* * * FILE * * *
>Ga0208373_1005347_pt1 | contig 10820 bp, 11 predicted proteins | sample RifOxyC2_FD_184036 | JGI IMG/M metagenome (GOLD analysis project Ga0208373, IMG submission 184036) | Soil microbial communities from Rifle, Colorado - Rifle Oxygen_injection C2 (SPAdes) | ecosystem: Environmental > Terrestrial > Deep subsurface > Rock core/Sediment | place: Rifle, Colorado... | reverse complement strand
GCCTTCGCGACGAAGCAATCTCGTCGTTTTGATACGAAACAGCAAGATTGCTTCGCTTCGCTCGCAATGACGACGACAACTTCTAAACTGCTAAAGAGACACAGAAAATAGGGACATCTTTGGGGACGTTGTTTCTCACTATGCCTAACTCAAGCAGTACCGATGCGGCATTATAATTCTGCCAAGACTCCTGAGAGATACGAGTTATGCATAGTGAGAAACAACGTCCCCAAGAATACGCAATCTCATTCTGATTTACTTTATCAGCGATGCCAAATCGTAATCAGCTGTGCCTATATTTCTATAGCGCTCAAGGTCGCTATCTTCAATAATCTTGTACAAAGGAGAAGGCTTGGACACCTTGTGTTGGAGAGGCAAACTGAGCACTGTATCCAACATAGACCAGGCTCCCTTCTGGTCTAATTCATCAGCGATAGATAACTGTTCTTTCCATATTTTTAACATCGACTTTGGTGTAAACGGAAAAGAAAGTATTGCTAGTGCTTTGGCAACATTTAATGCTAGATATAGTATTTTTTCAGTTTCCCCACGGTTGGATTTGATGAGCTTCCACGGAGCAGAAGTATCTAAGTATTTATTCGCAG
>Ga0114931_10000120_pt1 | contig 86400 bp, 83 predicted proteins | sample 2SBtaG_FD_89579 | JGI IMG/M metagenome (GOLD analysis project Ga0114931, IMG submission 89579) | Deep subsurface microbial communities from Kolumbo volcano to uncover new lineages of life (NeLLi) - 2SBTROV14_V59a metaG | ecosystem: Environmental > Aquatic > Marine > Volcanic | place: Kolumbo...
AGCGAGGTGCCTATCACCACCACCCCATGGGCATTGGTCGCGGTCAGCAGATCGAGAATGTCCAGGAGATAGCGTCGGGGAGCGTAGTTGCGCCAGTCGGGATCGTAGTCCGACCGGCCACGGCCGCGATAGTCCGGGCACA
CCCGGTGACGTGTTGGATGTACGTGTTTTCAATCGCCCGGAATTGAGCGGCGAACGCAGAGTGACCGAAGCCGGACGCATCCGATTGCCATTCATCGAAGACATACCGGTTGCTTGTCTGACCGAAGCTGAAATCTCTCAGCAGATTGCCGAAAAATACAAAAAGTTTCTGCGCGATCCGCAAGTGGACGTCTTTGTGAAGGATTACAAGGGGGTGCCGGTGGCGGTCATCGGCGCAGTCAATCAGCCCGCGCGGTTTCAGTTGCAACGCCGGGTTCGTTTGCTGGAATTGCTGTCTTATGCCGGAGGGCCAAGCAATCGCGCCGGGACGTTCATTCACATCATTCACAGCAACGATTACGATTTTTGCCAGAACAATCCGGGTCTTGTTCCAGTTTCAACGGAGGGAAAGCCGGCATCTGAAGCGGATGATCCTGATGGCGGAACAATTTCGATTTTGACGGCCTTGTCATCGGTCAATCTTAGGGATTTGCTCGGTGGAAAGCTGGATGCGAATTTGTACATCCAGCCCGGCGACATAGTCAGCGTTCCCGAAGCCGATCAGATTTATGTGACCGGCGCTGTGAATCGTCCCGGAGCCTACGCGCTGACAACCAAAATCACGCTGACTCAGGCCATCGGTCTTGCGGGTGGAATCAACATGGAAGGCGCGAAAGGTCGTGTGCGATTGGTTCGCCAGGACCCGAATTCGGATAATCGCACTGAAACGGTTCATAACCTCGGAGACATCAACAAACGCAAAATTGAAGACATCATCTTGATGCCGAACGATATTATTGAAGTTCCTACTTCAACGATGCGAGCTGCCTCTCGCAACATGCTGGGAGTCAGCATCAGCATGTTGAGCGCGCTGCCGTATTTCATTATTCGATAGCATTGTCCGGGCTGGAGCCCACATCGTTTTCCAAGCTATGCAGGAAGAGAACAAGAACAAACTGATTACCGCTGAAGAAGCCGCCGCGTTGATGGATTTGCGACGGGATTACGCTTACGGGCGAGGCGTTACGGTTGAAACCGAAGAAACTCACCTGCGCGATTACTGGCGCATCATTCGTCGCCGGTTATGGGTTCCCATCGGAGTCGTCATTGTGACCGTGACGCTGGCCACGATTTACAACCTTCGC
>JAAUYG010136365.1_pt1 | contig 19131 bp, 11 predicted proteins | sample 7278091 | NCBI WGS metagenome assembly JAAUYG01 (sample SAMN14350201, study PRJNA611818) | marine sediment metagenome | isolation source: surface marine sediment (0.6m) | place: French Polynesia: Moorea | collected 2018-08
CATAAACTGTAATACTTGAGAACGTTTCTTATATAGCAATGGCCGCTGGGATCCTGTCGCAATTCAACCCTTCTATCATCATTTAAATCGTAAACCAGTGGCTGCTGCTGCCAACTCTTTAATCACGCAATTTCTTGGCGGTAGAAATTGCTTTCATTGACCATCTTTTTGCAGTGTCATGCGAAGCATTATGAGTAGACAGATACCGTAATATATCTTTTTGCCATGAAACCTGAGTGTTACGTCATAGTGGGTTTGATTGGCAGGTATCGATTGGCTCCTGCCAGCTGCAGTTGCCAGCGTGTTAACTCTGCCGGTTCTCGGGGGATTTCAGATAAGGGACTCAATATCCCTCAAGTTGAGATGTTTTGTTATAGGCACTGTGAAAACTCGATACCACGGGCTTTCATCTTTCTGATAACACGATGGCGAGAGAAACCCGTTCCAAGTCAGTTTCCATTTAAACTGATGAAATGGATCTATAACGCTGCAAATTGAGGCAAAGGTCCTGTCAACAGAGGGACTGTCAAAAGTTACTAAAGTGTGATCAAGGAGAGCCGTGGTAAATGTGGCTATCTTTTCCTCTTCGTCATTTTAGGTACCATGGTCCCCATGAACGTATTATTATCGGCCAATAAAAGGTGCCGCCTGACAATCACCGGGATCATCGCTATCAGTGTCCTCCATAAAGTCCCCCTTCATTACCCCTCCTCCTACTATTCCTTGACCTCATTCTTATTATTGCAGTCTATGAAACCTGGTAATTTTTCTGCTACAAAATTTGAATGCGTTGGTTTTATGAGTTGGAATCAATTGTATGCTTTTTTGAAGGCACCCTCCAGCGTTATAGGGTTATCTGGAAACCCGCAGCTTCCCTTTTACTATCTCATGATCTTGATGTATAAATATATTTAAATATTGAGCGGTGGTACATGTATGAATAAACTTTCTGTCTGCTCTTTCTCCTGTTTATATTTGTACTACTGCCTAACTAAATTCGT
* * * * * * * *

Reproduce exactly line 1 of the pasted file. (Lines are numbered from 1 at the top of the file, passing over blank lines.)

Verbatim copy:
>Ga0208373_1005347_pt1 | contig 10820 bp, 11 predicted proteins | sample RifOxyC2_FD_184036 | JGI IMG/M metagenome (GOLD analysis project Ga0208373, IMG submission 184036) | Soil microbial communities from Rifle, Colorado - Rifle Oxygen_injection C2 (SPAdes) | ecosystem: Environmental > Terrestrial > Deep subsurface > Rock core/Sediment | place: Rifle, Colorado... | reverse complement strand